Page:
In early 2000, RAMCO Enterprises submitted a proposal for a light industrial/business park in Mace Ranch on the property lying to the north and west of the Frontier Site. EPA has a number of monitoring and extraction wells in that field and will require continued access to the field for many years. In meetings held concerning the development, issues and concerns arose in regard to the project in view of EPA’s efforts to address the contamination in the soil and groundwater associated with the site. One of the original concerns was that development on RAMCO’s property would interfere with EPA’s ability to conduct clean-up activities at the site. Homeowners in the area were also concerned that the development should not interfere in any way with EPA’s work.

As a response to these and other issues, in 2001 the City, RAMCO, EPA and the FFSOG agreed to certain conditions for approval of the development. These included a prohibition of construction in the lots containing EPA’s monitoring and extraction wells and a requirement that the roadway be constructed with two cul-de-sacs ending on either side of the area of concern. Another condition was that the applicant must coordinate all construction activities with EPA and that EPA’s work has priority.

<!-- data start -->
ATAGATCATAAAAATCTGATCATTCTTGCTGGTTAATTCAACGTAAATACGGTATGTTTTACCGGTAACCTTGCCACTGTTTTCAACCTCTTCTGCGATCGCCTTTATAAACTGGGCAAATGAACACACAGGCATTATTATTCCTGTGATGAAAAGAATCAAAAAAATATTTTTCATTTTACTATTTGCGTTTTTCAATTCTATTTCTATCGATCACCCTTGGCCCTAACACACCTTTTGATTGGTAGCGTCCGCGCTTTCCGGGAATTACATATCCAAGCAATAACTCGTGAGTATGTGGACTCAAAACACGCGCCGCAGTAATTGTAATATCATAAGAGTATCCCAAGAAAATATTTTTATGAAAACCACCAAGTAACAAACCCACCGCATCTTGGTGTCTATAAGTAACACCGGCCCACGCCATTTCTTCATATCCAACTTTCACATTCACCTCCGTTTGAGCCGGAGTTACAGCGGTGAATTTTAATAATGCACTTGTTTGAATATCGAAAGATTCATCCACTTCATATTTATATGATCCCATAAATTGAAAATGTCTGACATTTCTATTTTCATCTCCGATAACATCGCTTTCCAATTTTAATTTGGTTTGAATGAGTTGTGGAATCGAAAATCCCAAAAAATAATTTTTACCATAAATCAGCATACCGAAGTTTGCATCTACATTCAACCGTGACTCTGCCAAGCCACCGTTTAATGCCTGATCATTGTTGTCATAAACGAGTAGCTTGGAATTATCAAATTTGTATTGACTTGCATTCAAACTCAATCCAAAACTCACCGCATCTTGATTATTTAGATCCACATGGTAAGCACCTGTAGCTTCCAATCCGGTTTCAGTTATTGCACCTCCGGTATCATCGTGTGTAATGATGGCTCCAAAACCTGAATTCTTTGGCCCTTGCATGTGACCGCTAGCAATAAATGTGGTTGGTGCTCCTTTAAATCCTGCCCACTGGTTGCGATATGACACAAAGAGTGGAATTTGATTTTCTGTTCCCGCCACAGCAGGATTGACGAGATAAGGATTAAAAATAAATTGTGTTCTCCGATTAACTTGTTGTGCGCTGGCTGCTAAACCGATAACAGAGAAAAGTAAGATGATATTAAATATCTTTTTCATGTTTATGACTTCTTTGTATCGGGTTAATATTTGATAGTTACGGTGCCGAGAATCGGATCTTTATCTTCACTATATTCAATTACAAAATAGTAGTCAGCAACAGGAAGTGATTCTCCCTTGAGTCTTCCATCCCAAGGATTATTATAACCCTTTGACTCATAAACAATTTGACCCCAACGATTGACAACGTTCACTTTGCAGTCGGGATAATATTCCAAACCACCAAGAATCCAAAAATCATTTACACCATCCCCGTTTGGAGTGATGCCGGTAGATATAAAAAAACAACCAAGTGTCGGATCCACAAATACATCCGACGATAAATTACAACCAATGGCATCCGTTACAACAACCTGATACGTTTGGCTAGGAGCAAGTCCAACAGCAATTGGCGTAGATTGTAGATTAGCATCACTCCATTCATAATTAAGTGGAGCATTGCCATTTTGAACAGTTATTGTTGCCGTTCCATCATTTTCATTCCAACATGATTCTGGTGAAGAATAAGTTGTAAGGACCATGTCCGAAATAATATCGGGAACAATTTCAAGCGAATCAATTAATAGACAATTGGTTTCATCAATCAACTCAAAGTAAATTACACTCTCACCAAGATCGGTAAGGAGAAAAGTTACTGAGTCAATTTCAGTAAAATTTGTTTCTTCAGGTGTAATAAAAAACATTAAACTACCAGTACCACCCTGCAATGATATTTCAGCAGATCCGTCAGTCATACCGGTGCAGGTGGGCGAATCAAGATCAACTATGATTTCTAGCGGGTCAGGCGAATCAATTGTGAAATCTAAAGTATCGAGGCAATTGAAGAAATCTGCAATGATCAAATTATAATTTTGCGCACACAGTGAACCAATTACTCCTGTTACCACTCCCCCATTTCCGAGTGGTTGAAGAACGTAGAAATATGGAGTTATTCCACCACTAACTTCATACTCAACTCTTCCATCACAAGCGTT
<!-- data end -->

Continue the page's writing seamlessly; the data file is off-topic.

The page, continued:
RAMCO officials did decide to move ahead with construction of the roadway and underground utilities in preparation for subsequent development of the industrial/business park. This despite the fact that EPA had made it clear that any work that might interfere with their access or ability to carry out their mission to cleanup this site would be a violation of CERCLA and any improvements constructed by RAMCO on the property that interfere with EPA would be removed, modified, or disabled by EPA and their contractors if necessary. The cost of this removal and future replacement would be borne by the developer. RAMCO submitted several proposals to complete the road (eliminate the cul-de-sacs and build a road through the well field) over the next few years, but these were denied by EPA and the City of Davis.